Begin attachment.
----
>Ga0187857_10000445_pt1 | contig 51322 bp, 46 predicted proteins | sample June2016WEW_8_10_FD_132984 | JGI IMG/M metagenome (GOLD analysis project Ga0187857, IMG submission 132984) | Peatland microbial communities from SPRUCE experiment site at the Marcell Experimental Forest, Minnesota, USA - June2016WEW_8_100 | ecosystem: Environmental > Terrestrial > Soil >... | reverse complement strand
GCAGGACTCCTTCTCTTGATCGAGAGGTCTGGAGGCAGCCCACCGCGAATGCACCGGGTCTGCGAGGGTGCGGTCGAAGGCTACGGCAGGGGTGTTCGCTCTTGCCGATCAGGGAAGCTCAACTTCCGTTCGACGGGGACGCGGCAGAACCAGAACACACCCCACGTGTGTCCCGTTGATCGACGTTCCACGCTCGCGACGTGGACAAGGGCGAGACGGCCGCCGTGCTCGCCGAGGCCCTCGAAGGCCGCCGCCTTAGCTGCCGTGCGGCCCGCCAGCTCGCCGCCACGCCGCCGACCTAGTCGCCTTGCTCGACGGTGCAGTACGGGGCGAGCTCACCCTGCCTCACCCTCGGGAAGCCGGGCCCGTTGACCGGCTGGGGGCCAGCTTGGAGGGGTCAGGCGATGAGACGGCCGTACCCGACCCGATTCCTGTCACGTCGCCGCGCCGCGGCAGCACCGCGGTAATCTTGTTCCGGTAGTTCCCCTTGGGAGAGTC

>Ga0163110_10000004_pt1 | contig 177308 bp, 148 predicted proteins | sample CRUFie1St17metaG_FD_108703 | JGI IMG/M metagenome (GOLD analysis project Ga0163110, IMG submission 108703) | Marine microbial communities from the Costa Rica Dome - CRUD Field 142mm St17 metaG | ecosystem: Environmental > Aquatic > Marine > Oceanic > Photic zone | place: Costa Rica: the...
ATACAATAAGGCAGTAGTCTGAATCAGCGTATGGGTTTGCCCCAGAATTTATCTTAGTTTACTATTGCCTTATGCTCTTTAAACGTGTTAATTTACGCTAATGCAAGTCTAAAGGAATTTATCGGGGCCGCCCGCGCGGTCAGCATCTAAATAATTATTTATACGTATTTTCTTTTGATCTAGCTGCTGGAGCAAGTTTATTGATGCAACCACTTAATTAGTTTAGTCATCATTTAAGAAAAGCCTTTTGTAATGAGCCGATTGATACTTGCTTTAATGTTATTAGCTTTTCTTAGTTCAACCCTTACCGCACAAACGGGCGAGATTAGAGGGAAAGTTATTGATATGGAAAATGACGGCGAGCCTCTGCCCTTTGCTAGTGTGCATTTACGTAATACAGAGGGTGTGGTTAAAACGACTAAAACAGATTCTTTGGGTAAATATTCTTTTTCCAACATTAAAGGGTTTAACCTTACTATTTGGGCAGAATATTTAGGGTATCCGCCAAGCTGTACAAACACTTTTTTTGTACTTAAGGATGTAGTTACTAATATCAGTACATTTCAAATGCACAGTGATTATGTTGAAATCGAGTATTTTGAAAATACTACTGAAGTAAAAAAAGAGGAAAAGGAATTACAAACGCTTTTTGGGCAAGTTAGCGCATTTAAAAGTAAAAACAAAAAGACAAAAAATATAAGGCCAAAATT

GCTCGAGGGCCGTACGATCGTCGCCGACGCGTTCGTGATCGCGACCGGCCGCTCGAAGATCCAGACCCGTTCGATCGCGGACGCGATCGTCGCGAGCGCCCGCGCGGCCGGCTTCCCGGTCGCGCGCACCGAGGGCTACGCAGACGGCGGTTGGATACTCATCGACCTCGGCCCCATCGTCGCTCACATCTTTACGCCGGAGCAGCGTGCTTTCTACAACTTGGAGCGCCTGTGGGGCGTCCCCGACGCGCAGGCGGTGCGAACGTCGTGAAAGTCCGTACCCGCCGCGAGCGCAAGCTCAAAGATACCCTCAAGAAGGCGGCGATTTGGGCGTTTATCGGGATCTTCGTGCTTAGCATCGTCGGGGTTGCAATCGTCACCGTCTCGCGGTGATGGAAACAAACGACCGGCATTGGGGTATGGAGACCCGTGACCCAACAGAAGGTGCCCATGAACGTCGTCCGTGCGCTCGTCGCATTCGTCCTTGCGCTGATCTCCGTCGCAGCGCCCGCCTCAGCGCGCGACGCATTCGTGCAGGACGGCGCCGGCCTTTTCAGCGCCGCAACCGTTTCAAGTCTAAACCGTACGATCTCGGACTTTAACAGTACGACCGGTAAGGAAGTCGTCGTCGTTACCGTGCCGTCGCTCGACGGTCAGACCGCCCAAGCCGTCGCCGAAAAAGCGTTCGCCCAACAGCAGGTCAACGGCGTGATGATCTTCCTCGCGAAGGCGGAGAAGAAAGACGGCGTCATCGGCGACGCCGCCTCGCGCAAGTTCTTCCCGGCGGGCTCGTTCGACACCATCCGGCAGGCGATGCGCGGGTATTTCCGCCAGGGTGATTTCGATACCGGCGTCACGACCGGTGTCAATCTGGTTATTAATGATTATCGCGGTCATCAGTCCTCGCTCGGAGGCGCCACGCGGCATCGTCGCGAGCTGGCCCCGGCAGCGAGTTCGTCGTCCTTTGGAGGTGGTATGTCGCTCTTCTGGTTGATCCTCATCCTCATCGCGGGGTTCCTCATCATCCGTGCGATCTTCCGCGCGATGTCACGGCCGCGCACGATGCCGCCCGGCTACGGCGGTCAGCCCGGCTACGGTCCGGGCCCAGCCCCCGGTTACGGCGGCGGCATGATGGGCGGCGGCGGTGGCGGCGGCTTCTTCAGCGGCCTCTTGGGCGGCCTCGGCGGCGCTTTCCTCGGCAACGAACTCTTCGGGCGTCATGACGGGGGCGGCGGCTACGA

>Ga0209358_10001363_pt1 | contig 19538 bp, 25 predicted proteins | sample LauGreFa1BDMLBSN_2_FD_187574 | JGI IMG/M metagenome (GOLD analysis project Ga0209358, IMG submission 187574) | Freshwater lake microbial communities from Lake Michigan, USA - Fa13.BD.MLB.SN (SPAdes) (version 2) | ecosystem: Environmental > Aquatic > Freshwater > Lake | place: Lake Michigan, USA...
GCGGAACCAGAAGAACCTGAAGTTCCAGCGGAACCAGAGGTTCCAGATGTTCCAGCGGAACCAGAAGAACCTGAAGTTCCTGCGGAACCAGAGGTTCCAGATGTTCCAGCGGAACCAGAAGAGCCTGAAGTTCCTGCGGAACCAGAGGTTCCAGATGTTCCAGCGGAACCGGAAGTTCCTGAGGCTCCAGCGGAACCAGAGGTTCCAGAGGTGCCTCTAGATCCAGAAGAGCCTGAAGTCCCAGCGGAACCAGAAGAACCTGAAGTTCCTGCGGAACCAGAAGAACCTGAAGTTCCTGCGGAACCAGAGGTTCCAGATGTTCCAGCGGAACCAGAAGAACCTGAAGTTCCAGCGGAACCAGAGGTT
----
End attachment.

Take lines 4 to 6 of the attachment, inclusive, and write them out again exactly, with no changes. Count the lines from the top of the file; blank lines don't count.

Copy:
ATACAATAAGGCAGTAGTCTGAATCAGCGTATGGGTTTGCCCCAGAATTTATCTTAGTTTACTATTGCCTTATGCTCTTTAAACGTGTTAATTTACGCTAATGCAAGTCTAAAGGAATTTATCGGGGCCGCCCGCGCGGTCAGCATCTAAATAATTATTTATACGTATTTTCTTTTGATCTAGCTGCTGGAGCAAGTTTATTGATGCAACCACTTAATTAGTTTAGTCATCATTTAAGAAAAGCCTTTTGTAATGAGCCGATTGATACTTGCTTTAATGTTATTAGCTTTTCTTAGTTCAACCCTTACCGCACAAACGGGCGAGATTAGAGGGAAAGTTATTGATATGGAAAATGACGGCGAGCCTCTGCCCTTTGCTAGTGTGCATTTACGTAATACAGAGGGTGTGGTTAAAACGACTAAAACAGATTCTTTGGGTAAATATTCTTTTTCCAACATTAAAGGGTTTAACCTTACTATTTGGGCAGAATATTTAGGGTATCCGCCAAGCTGTACAAACACTTTTTTTGTACTTAAGGATGTAGTTACTAATATCAGTACATTTCAAATGCACAGTGATTATGTTGAAATCGAGTATTTTGAAAATACTACTGAAGTAAAAAAAGAGGAAAAGGAATTACAAACGCTTTTTGGGCAAGTTAGCGCATTTAAAAGTAAAAACAAAAAGACAAAAAATATAAGGCCAAAATT

GCTCGAGGGCCGTACGATCGTCGCCGACGCGTTCGTGATCGCGACCGGCCGCTCGAAGATCCAGACCCGTTCGATCGCGGACGCGATCGTCGCGAGCGCCCGCGCGGCCGGCTTCCCGGTCGCGCGCACCGAGGGCTACGCAGACGGCGGTTGGATACTCATCGACCTCGGCCCCATCGTCGCTCACATCTTTACGCCGGAGCAGCGTGCTTTCTACAACTTGGAGCGCCTGTGGGGCGTCCCCGACGCGCAGGCGGTGCGAACGTCGTGAAAGTCCGTACCCGCCGCGAGCGCAAGCTCAAAGATACCCTCAAGAAGGCGGCGATTTGGGCGTTTATCGGGATCTTCGTGCTTAGCATCGTCGGGGTTGCAATCGTCACCGTCTCGCGGTGATGGAAACAAACGACCGGCATTGGGGTATGGAGACCCGTGACCCAACAGAAGGTGCCCATGAACGTCGTCCGTGCGCTCGTCGCATTCGTCCTTGCGCTGATCTCCGTCGCAGCGCCCGCCTCAGCGCGCGACGCATTCGTGCAGGACGGCGCCGGCCTTTTCAGCGCCGCAACCGTTTCAAGTCTAAACCGTACGATCTCGGACTTTAACAGTACGACCGGTAAGGAAGTCGTCGTCGTTACCGTGCCGTCGCTCGACGGTCAGACCGCCCAAGCCGTCGCCGAAAAAGCGTTCGCCCAACAGCAGGTCAACGGCGTGATGATCTTCCTCGCGAAGGCGGAGAAGAAAGACGGCGTCATCGGCGACGCCGCCTCGCGCAAGTTCTTCCCGGCGGGCTCGTTCGACACCATCCGGCAGGCGATGCGCGGGTATTTCCGCCAGGGTGATTTCGATACCGGCGTCACGACCGGTGTCAATCTGGTTATTAATGATTATCGCGGTCATCAGTCCTCGCTCGGAGGCGCCACGCGGCATCGTCGCGAGCTGGCCCCGGCAGCGAGTTCGTCGTCCTTTGGAGGTGGTATGTCGCTCTTCTGGTTGATCCTCATCCTCATCGCGGGGTTCCTCATCATCCGTGCGATCTTCCGCGCGATGTCACGGCCGCGCACGATGCCGCCCGGCTACGGCGGTCAGCCCGGCTACGGTCCGGGCCCAGCCCCCGGTTACGGCGGCGGCATGATGGGCGGCGGCGGTGGCGGCGGCTTCTTCAGCGGCCTCTTGGGCGGCCTCGGCGGCGCTTTCCTCGGCAACGAACTCTTCGGGCGTCATGACGGGGGCGGCGGCTACGA

>Ga0209358_10001363_pt1 | contig 19538 bp, 25 predicted proteins | sample LauGreFa1BDMLBSN_2_FD_187574 | JGI IMG/M metagenome (GOLD analysis project Ga0209358, IMG submission 187574) | Freshwater lake microbial communities from Lake Michigan, USA - Fa13.BD.MLB.SN (SPAdes) (version 2) | ecosystem: Environmental > Aquatic > Freshwater > Lake | place: Lake Michigan, USA...